Daily Blueberry Consumption Improves Blood Pressure and Arterial Stiffness in Postmenopausal Women with Pre- and Stage 1-Hypertension: A Randomized, Double-Blind, Placebo-Controlled Clinical Trial

Published:January 07, 2015DOI:https://doi.org/10.1016/j.jand.2014.11.001

      Abstract

      Background

      Postmenopausal women have a high prevalence of hypertension and often develop arterial stiffness thereby increasing cardiovascular disease risk. Although antihypertensive drug therapies exist, increasing numbers of people prefer natural therapies. In vivo studies and a limited number of clinical studies have demonstrated the antihypertensive and vascular-protective effects of blueberries.

      Objective

      To examine the effects of daily blueberry consumption for 8 weeks on blood pressure and arterial stiffness in postmenopausal women with pre- and stage 1-hypertension.

      Design

      This was an 8-week, randomized, double-blind, placebo-controlled clinical trial.

      Participants/setting

      Forty-eight postmenopausal women with pre- and stage 1-hypertension recruited from the greater Tallahassee, FL, area participated.

      Intervention

      Participants were randomly assigned to receive either 22 g freeze-dried blueberry powder or 22 g control powder.

      Main outcome measures

      Resting brachial systolic and diastolic blood pressures were evaluated and arterial stiffness was assessed using carotid-femoral pulse wave velocity and brachial-ankle pulse wave velocity. C-reactive protein, nitric oxide, and superoxide dismutase were measured at baseline, 4 weeks, and 8 weeks.

      Statistical analyses performed

      Statistical analysis was performed using a split plot model of repeated measures analysis of variance.

      Results

      After 8 weeks, systolic blood pressure and diastolic blood pressure (131±17 mm Hg [P<0.05] and 75±9 mm Hg [P<0.01], respectively) and brachial-ankle pulse wave velocity (1,401±122 cm/second; P<0.01) were significantly lower than baseline levels (138±14 mm Hg, 80±7 mm Hg, and 1,498±179 cm/second, respectively), with significant (P<0.05) group×time interactions in the blueberry powder group, whereas there were no changes in the group receiving the control powder. Nitric oxide levels were greater (15.35±11.16 μmol/L; P<0.01) in the blueberry powder group at 8 weeks compared with baseline values (9.11±7.95 μmol/L), whereas there were no changes in the control group.

      Conclusions

      Daily blueberry consumption may reduce blood pressure and arterial stiffness, which may be due, in part, to increased nitric oxide production.

      Keywords

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      Biography

      S. A. Johnson is a postdoctoral fellow, Department of Nutrition, Food, and Exercise Sciences, and assistant director, Center for Advancing Exercise and Nutrition Research on Aging, College of Human Sciences, Florida State University, Tallahassee; at the time of the study, she was a doctoral degree candidate and study coordinator, Department of Nutrition, Food, and Exercise Sciences, Florida State University, Tallahassee.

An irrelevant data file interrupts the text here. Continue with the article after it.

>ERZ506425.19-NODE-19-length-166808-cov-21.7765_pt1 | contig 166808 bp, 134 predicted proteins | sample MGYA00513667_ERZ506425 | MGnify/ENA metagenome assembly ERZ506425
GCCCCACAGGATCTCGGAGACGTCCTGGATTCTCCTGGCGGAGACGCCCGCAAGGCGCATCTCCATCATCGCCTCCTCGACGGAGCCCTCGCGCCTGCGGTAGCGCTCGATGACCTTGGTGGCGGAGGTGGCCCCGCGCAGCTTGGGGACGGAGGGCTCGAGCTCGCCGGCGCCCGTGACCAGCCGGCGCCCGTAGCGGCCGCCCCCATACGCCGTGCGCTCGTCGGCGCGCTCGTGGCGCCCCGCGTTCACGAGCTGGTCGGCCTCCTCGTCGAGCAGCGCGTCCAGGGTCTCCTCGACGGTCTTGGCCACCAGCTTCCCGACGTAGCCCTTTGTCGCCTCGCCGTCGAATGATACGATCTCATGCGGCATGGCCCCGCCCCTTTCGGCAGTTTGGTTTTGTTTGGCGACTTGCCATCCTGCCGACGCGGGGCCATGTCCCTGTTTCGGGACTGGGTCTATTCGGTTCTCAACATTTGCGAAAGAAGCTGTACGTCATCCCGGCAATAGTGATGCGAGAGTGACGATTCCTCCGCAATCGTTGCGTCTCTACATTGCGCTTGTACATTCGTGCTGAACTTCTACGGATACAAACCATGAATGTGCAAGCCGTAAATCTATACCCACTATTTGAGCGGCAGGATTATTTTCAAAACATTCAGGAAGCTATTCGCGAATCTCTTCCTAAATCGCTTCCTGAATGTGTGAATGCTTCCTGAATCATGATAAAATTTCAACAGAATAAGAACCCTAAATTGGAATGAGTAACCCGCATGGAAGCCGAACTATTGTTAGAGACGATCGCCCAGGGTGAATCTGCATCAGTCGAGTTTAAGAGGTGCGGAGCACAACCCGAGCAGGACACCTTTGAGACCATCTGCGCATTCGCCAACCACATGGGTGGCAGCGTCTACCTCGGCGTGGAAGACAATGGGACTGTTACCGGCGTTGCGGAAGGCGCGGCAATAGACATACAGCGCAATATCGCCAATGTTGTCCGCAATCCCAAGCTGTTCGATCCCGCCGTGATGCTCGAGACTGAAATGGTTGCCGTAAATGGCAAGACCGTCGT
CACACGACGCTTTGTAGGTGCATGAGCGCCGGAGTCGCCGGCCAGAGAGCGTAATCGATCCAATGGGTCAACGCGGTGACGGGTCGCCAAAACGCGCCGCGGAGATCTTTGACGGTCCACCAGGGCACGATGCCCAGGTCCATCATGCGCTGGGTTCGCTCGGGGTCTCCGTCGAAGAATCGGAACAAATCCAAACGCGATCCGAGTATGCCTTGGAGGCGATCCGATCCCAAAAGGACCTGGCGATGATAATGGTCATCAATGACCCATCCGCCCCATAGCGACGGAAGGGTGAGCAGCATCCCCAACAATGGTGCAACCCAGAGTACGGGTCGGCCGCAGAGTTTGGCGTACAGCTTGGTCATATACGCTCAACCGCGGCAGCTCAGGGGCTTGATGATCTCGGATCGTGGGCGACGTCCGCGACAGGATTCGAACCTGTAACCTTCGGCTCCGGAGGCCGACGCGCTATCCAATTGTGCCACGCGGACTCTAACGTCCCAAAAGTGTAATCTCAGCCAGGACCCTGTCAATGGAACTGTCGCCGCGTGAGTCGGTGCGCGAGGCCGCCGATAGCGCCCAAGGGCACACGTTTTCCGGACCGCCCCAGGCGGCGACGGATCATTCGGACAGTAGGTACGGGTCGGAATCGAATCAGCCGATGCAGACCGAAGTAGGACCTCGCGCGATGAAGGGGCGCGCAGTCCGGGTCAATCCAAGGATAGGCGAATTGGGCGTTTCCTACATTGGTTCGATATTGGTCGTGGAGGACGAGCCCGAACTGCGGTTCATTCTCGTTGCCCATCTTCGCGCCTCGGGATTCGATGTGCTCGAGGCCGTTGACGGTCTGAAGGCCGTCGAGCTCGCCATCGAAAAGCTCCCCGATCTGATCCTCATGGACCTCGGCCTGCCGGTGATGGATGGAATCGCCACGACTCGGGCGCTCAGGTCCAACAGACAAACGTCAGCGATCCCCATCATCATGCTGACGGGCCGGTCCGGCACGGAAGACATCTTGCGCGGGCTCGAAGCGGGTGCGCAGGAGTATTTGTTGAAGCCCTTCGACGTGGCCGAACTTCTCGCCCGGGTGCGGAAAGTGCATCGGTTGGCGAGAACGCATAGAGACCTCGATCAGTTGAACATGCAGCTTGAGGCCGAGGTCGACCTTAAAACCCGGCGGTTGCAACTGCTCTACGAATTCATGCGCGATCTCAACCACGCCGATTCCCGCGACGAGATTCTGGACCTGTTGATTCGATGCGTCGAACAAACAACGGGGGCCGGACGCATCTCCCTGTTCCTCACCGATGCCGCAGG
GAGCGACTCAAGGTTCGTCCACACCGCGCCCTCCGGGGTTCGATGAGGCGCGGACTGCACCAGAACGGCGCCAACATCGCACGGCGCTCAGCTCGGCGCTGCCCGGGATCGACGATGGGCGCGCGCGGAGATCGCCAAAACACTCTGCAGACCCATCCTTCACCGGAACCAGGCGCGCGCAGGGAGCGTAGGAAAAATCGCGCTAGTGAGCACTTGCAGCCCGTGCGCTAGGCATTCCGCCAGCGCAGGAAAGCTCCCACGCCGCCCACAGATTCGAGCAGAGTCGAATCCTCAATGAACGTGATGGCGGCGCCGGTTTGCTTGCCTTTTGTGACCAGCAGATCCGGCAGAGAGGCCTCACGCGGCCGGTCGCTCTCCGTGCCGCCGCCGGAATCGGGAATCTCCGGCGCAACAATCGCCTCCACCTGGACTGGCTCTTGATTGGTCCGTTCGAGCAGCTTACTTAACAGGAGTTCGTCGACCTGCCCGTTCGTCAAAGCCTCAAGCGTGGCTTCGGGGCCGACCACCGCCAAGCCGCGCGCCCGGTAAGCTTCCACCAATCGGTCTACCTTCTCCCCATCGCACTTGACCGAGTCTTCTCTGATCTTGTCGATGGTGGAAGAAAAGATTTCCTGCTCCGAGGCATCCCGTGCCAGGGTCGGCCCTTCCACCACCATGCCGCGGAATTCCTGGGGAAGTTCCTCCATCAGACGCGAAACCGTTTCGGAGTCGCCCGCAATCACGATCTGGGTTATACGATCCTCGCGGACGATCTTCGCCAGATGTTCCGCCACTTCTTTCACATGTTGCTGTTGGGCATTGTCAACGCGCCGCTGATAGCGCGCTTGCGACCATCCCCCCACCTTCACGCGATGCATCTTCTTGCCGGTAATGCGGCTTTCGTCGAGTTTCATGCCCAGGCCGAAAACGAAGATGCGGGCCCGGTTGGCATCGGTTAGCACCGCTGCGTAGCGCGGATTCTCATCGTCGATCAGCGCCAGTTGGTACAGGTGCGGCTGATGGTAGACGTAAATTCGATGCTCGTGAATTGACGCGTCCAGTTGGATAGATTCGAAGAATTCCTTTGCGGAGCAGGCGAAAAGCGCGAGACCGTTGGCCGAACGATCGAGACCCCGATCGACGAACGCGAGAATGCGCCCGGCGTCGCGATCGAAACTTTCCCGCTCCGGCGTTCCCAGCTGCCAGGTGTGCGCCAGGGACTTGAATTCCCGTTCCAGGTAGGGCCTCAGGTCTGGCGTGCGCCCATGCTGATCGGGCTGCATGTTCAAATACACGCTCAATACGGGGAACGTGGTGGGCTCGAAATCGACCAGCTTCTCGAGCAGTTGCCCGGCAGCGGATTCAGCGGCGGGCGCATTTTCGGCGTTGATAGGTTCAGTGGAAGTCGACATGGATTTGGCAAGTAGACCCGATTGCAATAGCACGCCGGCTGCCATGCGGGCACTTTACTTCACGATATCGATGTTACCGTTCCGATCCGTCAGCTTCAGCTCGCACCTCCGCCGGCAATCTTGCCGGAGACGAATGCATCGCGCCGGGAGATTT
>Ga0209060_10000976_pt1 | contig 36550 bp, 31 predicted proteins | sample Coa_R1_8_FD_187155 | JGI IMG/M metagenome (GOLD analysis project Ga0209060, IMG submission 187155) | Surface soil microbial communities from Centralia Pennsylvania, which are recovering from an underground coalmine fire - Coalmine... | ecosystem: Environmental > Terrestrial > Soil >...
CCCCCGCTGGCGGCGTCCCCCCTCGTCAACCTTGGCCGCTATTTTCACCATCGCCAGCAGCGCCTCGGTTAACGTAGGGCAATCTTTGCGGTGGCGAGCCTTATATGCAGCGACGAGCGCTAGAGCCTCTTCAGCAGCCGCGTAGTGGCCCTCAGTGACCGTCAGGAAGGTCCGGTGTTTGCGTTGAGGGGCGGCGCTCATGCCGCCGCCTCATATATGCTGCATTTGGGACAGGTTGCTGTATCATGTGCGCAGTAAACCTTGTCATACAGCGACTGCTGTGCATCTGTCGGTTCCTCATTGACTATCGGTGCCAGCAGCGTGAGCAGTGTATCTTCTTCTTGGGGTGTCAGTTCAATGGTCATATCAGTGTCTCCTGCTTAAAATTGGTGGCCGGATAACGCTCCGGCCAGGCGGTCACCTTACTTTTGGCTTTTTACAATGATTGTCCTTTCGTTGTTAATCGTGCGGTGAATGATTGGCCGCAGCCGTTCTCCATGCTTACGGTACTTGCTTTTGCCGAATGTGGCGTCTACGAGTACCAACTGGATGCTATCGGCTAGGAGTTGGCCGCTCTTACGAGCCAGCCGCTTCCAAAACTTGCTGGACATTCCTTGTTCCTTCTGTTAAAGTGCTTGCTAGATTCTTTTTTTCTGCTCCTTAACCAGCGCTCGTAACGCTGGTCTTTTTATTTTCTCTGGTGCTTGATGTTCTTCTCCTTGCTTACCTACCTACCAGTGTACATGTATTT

Biography

      A. Figueroa is an associate professor, Department of Nutrition, Food, and Exercise Sciences, Florida State University, Tallahassee.

      Biography

      R. G. Feresin is a doctoral degree candidate, Department of Nutrition, Food, and Exercise Sciences, Florida State University, Tallahassee.

      Biography

      M. L. Elam is a doctoral degree candidate, Department of Nutrition, Food, and Exercise Sciences, Florida State University, Tallahassee.

      Biography

      N. Navaei is a master’s degree bypass student and is a doctoral student, Department of Nutrition, Food, and Exercise Sciences, Florida State University, Tallahassee; at the time of the study, she was a master’s degree student, Department of Nutrition, Food, and Exercise Sciences, Florida State University, Tallahassee.

      Biography

      A. Wong is an assistant professor, Department of Physical Education, University of Puerto Rico - Mayaguez Campus, Mayaguez, Puerto Rico; at the time of the study, he was a doctoral candidate, Department of Nutrition, Food, and Exercise Sciences, Florida State University, Tallahassee.

      Biography

      R. Kalfon is a doctoral student, Department of Molecular Genetics, Rappaport Family Institute for Research in the Medical Sciences, Technion-Israel Institute of Technology, Haifa, Israel; at the time of the study, he was a master’s degree student, Department of Nutrition, Food, and Exercise Sciences, Florida State University, Tallahassee.

      Biography

      L. T. Ormsbee is a wellness coordinator, Campus Recreation, Florida State University, Tallahassee; at the time of the study, she was a study coordinator, Department of Nutrition, Food, and Exercise Sciences, Florida State University, Tallahassee.

      Biography

      S. Hooshmand is an assistant professor, School of Exercise and Nutritional Sciences, San Diego State University, San Diego, California.

      Biography

      M. E. Payton is department head and professor, Department of Statistics, Oklahoma State University, Stillwater.

      Biography

      B. H. Arjmandi is the Margaret A. Sitton Professor, Department of Nutrition, Food, and Exercise Sciences, and director, Center for Advancing Exercise and Nutrition Research on Aging, College of Human Sciences, Florida State University, Tallahassee; at the time of the study, he was also chair, Department of Nutrition, Food, and Exercise Sciences, Florida State University, Tallahassee.